Generate a number from 1 to 2999 via:
You can skip movies 10 times but never go back.
Jumpei Niki, a Tokyo based entomologist and educator, is in a poor seaside village collecting specimens of sand insects. As it is late in the day and as he has missed the last bus back to the city, some of the local villagers suggest that he spend the night there, they offering to find him a place to stay.
It just doesn’t get any more absorbing, provocative, existential and beautifully shot than this! Woman in the Dunes is only my first Hiroshi Teshigahara film and it absolutely floored me with the excellent performances, claustrophobic atmosphere, introspective look into the human condition and isolation, visual allegories, memorable dialogue and an unnerving musical score which reminded me of Mica Levi’s work in Under the Skin to some degree. There are many impressive shots of sand slithering downward, having a constant menacing aspect to them. After all, our protagonists are forced to live in this pit because of sand and they end up finding purpose in living on those circumstances. You also get a strong sense of fellowship throughout the film, emphasizing traditional Japanese family and community values. Overall, Woman in the Dunes is a remarkable gem and a must-see for every film enthusiast!
Words haven't been coming for me lately. But I cannot stop thinking of this movie. It felt to me like I had traveled back in time and caught a late night transmission of some forgotten dystopian sf film on TV. I felt like I imagined my father feeling as he must have seeing 2001 for the first time. When he took Polaroids of himself and friends wrote on them, "Observe the stoner in his natural habitat. Note the glazed look on his face and complete disconnection from reality." Alone with an accumulating set of empty soda cans, I felt like something was happening to me. Everything in this film just sung straight to me. Through me.…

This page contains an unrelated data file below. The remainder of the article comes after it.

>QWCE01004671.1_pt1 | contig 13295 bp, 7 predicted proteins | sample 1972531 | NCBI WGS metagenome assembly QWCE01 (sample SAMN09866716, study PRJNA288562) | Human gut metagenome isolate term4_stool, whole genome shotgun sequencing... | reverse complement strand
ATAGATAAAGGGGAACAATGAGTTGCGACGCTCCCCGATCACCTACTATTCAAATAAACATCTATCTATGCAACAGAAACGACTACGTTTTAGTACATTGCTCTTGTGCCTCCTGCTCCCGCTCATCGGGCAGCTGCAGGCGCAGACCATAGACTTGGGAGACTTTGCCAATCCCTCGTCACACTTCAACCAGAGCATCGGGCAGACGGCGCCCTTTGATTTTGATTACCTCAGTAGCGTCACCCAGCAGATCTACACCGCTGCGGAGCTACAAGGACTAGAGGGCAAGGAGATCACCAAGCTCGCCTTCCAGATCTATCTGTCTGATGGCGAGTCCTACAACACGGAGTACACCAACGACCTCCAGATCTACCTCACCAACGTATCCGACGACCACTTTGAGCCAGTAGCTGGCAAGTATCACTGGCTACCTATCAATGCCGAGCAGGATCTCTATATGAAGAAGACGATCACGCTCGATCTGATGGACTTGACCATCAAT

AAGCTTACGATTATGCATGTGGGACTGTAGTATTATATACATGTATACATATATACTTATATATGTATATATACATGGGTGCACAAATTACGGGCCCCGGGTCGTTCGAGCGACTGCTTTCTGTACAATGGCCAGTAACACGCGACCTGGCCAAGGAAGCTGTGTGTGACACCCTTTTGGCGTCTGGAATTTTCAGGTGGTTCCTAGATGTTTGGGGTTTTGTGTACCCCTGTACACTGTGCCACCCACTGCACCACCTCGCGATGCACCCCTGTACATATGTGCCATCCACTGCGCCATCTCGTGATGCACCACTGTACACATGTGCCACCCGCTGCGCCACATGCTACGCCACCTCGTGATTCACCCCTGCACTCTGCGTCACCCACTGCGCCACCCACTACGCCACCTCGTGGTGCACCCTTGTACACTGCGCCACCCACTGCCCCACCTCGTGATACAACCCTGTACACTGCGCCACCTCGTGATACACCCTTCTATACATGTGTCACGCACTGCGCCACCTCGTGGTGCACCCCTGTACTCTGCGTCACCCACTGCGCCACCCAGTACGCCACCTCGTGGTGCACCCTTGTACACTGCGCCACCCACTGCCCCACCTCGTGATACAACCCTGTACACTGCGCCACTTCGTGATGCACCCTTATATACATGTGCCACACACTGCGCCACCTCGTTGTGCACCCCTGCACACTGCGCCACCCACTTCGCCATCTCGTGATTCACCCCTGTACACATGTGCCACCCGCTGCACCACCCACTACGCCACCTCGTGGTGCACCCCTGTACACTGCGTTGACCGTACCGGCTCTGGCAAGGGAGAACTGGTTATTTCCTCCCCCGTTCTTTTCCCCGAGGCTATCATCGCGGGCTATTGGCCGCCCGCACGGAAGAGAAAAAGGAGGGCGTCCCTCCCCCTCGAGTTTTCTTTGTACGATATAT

Hasty airport catchup: Marveled while rewatching this at its allegorical versatility, or perhaps slipperiness—it feels like it could represent anything and everything, which I suppose detractors might argue means that it represents nothing. Ultimately doesn't matter much, though, as the film's weirdly parched sensuality knocks me for a loop right from the surface. Life is an inexorable invasion of grit, inspiring a sort of existential Stockholm Syndrome; had Teshigahara chosen to call this The Sand, its kinship with Sjoström's The Wind (a contender for my favorite silent feature; Woman in the Dunes might as well be one too) would be more apparent.
You know those times where you have to go to a party, family gathering or any other event that you really don't want to and there's no way to get out of it or escape? Woman in the Dunes is that situation, except this time you're the only one invited and instead of a nice, secure house you're stuck in a small hut surrounded by mountains of sand and limited supplies. It's brilliant.